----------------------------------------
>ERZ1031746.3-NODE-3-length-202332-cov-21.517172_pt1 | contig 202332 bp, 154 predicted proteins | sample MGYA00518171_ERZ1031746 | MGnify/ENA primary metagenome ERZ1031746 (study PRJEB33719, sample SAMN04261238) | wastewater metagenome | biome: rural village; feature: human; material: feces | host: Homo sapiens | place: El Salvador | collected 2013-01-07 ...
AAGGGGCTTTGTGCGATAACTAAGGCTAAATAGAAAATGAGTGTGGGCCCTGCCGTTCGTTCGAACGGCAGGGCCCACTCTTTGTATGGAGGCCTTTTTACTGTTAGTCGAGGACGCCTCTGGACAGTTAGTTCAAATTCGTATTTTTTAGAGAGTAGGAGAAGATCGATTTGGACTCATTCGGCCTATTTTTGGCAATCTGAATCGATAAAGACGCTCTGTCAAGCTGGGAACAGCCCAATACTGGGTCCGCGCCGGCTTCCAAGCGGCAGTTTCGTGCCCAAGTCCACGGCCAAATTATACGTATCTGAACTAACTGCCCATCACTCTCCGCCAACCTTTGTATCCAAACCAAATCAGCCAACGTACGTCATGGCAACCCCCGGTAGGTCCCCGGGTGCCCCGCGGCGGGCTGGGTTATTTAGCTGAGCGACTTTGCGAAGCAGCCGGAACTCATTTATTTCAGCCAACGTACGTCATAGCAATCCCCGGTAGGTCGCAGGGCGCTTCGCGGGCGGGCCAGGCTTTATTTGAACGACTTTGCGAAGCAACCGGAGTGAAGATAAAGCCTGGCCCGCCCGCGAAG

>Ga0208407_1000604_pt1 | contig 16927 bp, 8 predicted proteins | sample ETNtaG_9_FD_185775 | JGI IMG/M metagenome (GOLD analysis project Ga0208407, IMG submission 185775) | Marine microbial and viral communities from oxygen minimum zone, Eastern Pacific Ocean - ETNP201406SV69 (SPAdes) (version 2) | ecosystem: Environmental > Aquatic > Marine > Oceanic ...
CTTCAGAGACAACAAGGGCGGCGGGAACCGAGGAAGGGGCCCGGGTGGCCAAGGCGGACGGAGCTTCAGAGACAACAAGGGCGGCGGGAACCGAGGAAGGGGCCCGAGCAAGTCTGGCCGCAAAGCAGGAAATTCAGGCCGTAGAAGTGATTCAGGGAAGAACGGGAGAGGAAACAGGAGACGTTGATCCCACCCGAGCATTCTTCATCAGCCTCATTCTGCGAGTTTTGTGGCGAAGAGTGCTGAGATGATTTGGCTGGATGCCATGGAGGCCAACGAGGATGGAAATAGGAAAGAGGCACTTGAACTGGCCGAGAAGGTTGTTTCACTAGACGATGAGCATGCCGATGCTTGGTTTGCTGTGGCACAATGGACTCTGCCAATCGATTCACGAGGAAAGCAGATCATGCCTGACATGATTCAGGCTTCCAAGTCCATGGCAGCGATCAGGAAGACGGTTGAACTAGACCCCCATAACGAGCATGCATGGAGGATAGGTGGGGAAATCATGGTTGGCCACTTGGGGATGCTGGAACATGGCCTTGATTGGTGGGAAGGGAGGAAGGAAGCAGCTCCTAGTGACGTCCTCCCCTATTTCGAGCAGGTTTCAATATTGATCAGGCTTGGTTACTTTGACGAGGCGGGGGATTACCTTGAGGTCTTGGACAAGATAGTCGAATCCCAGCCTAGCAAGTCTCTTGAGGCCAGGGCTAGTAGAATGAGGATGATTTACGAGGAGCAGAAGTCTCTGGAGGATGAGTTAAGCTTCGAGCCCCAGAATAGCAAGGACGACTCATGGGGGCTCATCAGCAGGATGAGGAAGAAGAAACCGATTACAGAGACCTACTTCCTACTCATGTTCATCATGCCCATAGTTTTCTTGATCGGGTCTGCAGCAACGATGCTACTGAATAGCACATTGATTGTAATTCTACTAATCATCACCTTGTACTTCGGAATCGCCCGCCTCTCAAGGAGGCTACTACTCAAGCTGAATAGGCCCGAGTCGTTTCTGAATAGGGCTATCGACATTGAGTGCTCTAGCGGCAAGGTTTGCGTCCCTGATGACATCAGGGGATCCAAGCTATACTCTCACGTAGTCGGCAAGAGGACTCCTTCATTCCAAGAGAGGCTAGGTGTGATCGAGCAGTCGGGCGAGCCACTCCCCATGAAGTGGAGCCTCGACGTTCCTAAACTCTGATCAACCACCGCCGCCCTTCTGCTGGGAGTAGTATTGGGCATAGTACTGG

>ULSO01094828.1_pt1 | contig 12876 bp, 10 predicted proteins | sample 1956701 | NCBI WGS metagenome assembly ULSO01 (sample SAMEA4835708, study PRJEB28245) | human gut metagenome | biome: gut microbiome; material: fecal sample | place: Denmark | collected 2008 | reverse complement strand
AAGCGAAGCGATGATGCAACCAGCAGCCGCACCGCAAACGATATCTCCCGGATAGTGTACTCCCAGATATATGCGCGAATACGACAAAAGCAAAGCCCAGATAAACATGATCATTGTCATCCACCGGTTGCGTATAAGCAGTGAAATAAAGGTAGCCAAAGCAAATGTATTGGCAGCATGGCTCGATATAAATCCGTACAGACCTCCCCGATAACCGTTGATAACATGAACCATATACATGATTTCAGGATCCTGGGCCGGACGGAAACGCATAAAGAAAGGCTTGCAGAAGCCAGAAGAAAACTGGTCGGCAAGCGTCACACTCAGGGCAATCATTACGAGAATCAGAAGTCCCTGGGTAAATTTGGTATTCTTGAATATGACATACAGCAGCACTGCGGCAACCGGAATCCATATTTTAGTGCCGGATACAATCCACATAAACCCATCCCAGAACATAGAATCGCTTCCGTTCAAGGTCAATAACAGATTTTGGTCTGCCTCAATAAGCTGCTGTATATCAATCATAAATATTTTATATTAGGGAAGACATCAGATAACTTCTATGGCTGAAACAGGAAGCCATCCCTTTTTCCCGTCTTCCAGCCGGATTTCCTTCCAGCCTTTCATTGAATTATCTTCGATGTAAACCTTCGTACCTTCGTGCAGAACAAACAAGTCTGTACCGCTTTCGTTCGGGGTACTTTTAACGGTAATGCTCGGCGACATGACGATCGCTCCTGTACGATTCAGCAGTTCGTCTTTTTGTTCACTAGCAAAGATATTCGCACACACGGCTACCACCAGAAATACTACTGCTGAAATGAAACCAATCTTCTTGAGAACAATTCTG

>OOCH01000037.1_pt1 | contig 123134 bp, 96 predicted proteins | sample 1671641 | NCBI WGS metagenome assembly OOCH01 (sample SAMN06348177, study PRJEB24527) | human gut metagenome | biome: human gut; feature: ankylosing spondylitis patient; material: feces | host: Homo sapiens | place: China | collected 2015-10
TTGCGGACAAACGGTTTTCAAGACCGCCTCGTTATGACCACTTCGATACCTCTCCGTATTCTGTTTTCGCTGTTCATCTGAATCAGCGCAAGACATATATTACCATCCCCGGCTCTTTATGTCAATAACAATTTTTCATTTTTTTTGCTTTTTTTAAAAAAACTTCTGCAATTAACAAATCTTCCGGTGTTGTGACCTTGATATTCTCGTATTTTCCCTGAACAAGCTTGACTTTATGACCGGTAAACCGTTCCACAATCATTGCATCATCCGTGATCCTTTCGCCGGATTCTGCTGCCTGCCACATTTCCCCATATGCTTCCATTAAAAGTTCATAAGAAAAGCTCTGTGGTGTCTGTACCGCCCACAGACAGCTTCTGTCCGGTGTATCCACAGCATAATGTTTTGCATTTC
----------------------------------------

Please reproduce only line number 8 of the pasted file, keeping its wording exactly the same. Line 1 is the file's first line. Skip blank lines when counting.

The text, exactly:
TTGCGGACAAACGGTTTTCAAGACCGCCTCGTTATGACCACTTCGATACCTCTCCGTATTCTGTTTTCGCTGTTCATCTGAATCAGCGCAAGACATATATTACCATCCCCGGCTCTTTATGTCAATAACAATTTTTCATTTTTTTTGCTTTTTTTAAAAAAACTTCTGCAATTAACAAATCTTCCGGTGTTGTGACCTTGATATTCTCGTATTTTCCCTGAACAAGCTTGACTTTATGACCGGTAAACCGTTCCACAATCATTGCATCATCCGTGATCCTTTCGCCGGATTCTGCTGCCTGCCACATTTCCCCATATGCTTCCATTAAAAGTTCATAAGAAAAGCTCTGTGGTGTCTGTACCGCCCACAGACAGCTTCTGTCCGGTGTATCCACAGCATAATGTTTTGCATTTC